Roach, Mary. Grunt: The Curious Science of Humans at War.

NY: Norton, 2016.

Roach has become known for her popular science journalism which combine a dorky sense of humor with an investigative journalist’s endless curiosity. She likes short, punchy titles and her subject matter often is not for the squeamish: The first book of hers I read was Stiff, about cadavers.

This one is about the U.S. military’s use of 21st-century technology — not for weapons as such, but for all the huge number of other purposes to which it is being put for the benefit of American soldiers and sailors, especially in the effort to keep them alive and healthy. And if they are injured, the government goes to great technological lengths to rehabilitate them and to provide replacement parts.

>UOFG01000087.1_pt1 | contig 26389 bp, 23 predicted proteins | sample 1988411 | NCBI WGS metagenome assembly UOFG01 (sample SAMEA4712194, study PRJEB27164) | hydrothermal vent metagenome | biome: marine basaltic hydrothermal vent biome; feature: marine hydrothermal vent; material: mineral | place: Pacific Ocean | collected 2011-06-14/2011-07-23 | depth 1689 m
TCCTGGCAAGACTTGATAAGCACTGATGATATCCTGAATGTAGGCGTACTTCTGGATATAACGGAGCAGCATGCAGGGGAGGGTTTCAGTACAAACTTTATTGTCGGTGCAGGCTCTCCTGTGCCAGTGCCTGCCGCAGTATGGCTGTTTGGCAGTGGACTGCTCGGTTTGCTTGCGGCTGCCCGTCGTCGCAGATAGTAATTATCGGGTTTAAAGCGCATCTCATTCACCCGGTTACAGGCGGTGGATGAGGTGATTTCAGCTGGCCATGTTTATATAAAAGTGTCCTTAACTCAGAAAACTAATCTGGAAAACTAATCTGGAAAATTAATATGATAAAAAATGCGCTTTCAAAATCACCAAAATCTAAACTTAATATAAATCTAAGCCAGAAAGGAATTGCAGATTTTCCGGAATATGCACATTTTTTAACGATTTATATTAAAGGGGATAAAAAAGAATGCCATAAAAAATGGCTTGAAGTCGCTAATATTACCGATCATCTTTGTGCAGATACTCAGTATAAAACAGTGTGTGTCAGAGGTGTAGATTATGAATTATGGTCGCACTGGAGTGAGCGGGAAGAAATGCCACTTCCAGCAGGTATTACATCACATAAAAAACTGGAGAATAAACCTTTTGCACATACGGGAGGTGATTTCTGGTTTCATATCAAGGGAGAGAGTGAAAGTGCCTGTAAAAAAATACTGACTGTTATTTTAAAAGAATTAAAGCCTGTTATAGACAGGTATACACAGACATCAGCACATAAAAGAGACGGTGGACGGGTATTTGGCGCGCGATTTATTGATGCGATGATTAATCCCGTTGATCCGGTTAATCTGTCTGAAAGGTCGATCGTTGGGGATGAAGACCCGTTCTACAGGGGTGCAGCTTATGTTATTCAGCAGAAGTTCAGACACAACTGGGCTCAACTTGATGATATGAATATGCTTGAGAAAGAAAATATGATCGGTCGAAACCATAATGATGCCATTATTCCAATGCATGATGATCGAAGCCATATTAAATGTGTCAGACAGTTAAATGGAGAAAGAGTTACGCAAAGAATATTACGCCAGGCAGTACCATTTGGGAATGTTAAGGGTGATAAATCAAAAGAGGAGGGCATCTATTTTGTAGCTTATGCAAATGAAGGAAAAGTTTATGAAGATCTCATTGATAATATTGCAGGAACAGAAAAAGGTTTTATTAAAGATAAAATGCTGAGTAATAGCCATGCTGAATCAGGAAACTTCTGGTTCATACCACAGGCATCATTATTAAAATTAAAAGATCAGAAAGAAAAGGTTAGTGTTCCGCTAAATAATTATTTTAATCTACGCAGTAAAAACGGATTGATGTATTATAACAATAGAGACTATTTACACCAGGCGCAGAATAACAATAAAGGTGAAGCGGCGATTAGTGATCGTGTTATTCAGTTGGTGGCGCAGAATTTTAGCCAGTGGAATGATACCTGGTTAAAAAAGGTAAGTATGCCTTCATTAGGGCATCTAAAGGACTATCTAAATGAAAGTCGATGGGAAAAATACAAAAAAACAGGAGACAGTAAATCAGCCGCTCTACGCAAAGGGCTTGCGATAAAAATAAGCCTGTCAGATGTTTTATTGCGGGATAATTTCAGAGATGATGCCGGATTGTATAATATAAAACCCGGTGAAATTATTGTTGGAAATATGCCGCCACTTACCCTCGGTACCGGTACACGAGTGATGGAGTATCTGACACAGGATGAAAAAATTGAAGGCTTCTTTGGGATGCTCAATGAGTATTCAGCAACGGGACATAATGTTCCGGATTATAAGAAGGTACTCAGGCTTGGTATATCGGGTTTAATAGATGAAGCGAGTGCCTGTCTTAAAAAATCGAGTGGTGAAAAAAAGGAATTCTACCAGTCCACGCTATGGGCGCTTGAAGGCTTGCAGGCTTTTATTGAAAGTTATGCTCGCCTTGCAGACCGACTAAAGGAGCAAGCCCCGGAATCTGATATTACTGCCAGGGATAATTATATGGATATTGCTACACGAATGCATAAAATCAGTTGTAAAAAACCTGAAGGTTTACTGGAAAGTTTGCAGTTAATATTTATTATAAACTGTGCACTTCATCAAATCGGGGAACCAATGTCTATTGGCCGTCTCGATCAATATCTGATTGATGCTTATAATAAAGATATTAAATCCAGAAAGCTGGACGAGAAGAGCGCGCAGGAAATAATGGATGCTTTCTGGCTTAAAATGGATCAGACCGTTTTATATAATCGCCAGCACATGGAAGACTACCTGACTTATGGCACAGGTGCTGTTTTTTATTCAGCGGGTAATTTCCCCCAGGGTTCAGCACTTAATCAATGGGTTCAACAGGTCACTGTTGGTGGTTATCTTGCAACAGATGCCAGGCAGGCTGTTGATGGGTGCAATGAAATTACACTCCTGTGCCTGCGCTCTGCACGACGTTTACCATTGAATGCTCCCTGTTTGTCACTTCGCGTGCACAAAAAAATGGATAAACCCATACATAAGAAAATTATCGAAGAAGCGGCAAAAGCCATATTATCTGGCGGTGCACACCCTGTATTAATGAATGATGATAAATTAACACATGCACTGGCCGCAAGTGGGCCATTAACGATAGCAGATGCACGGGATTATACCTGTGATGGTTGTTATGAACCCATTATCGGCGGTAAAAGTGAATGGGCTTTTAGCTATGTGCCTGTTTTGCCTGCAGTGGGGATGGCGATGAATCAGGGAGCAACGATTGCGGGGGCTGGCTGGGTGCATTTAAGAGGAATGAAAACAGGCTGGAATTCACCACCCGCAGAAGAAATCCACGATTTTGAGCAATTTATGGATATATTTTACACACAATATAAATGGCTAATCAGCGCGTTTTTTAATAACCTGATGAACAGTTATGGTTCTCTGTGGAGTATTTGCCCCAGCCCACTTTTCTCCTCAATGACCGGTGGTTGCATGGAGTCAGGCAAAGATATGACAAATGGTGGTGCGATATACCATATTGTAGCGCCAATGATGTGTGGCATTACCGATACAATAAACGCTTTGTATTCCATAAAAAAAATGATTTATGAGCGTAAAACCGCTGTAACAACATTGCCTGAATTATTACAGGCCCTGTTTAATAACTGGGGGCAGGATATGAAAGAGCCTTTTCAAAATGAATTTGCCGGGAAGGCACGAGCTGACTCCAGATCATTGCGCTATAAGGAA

Each chapter addresses a different subject, most of them related: The replacement of foam earplugs — which reduce the sounds you want to hear as well as those you don’t — with suppressive headphones with comms built in. (Hearing loss is a major problem these days among those who have been in combat.) Then there’s the relatively new problem of compression injuries caused by IEDs beneath a vehicle, compared to old-war lateral explosions. And fire-retardant clothing for tank crews — expensive, but each additional second of protection matters. And better shark repellent for SEALs. There’s even a chapter on “diarrhea as a threat to national security.”

Roach’s style is clear and straightforward and even vets who have been out of uniform for a couple of decades will find much here to interest as well as entertain them.

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Published in: on 1 March 2017 at 7:53 am  Leave a Comment  
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